Except for casual filming by visitors, special use permits for filming are required for all filming activities in wilderness areas, no matter the group size or equipment used.
When is a permit needed?
Price v. Barr had no impact on how the National Park Service regulates still photography, so there are no changes in how the National Park Service regulates that activity.
If you are interested in conducting a commercial instructional photography workshop, please visit Commercial Use Permits.
How to Apply
Filming, photography, and sound recording permits are considered in the order they are received. All applications must be completed in detail and returned with the non-refundable application fee paid on pay.gov. Please review the following applications and determine which version suits your request. If you are unsure of which application to use, contact the Special Park Use office.
Federal regulations prohibit engaging in or soliciting any business in park areas, except in accordance with the provisions of a permit, contract, or other written agreement with the United States. As in other National Park Service areas, commercial visitor services or other commercial activities may be provided only by those holding an authorization from the United States.
In Glacier National Park, concessions contracts have been issued to provide certain visitor services. These services include transportation and tour services, food services, backpacking and day hiking guide services, boat tours and small boat rentals, horseback riding, lodging, and retail sales.
Groups providing packaged, organized, or guided activities within Glacier National Park may require a Special Park Uses permit to manage their anticipated activities. Please complete the application for a Special Use Permit and return with your non-refundable $125 application fee and proof of general liability insurance with the United States of America listed as "additional insured" and Glacier National Park, PO Box 128, West Glacier, MT 59936, listed as the Certificate Holder. Additional documentation may be required for groups wishing to obtain a Special Park Uses permit in lieu of a Commercial Use Authorization. Please email the Special Park Uses office at email@example.com with all applications and supporting documentation, or any questions about anticipated activities, group status, or permit requirements.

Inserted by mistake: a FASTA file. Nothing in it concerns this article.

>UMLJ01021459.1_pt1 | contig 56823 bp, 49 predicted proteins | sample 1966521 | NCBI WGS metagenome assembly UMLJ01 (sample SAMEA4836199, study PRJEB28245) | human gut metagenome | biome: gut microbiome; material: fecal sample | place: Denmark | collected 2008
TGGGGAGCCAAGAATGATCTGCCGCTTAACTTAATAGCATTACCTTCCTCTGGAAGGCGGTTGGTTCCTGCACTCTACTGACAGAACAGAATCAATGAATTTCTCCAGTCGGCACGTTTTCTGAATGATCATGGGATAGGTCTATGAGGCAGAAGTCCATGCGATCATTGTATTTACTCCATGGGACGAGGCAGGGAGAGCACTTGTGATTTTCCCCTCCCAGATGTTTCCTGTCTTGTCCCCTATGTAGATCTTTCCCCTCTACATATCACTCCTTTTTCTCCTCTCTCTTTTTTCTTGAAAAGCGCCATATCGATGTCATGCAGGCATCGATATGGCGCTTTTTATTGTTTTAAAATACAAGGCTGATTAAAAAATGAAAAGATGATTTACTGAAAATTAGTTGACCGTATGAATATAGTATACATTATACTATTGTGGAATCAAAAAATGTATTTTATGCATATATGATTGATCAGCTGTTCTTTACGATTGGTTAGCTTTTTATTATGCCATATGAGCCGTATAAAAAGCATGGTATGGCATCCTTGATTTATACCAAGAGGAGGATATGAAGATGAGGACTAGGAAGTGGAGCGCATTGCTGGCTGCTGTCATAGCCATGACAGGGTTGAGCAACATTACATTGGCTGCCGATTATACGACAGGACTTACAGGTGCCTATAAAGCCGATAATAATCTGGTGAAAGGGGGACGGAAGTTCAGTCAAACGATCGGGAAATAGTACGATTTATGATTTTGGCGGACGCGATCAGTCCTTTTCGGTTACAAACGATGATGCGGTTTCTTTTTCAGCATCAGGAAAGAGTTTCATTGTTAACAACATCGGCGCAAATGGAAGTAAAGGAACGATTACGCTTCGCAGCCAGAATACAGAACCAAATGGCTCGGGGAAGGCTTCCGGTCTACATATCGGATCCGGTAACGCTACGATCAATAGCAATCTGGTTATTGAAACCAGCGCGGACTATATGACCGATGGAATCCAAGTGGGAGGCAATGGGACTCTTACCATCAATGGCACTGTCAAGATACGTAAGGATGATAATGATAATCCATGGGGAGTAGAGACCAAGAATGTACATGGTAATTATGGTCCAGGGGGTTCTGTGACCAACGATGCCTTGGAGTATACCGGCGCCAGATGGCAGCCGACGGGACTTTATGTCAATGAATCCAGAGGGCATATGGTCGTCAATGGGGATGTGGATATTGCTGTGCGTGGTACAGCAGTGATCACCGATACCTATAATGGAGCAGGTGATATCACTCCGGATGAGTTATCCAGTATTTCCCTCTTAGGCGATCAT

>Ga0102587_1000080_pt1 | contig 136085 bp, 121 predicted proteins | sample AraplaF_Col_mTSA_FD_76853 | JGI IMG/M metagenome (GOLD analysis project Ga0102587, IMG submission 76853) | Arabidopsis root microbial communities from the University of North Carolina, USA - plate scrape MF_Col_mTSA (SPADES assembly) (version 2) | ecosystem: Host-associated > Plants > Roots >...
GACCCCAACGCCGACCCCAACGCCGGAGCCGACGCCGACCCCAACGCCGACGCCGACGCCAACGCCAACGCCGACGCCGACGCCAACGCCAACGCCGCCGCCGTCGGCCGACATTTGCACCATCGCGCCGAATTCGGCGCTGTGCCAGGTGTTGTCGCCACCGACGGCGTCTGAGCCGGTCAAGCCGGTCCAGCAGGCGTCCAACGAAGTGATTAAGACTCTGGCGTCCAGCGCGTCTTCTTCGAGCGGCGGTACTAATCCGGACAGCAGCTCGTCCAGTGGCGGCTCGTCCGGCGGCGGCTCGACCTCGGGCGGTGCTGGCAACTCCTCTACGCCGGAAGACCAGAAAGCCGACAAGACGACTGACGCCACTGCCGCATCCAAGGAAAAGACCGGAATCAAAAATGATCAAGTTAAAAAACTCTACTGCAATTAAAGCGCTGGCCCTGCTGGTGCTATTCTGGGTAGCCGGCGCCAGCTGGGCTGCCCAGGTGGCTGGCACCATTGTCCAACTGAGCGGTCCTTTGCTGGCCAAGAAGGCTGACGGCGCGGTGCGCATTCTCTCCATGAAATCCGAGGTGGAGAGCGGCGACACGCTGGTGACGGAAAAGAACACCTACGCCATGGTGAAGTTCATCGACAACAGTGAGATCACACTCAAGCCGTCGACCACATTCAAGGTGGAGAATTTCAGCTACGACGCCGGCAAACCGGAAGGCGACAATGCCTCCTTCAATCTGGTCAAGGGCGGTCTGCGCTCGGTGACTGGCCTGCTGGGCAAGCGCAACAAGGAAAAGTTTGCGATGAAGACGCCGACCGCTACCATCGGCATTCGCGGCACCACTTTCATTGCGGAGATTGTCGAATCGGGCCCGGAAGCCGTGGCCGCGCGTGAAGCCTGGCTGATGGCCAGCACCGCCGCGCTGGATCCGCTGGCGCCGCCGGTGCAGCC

With the Special Use Permit, groups are charged normal visitor entry fees for a 7 day pass for each vehicle with a capacity of 15 or fewer. More information about other vehicle sizes and pass options is available on our website under Entrance Fees.
Regarding spreading of ashes in Glacier National Park, we, must abide by the terms outlined in Title 36, "Code of Federal Regulations, Section 2.62(b), which states in part: "the scattering of human ashes from cremation is prohibited, except pursuant to the terms and conditions of a permit, or in designated areas according to conditions which may be established by the Superintendent."
In Glacier National Park, human ashes may be disbursed only in undeveloped areas of the Park; that is, not within 200 feet of any developed location, such as a road, trail, building, parking lot, boat ramp, swimming beach, campground, lake, etc. The ashes must be scattered and not deposited in any type of container. No marker or memorial of any sort may be placed at the site.
Also, please keep in mind that winter-like weather can occur at any time during the year, usually November through April, which may make access to a particular area impossible.
When you are ready to disburse of the ashes, send in a special use permit application and a letter will be sent to you which will serve as the official permit required by the citation referenced above and the instructions regarding location and notification will serve as the terms and conditions required by the citation. This letter or a copy thereof must be in the possession of at least one member of the party present when human ashes are scattered in the park.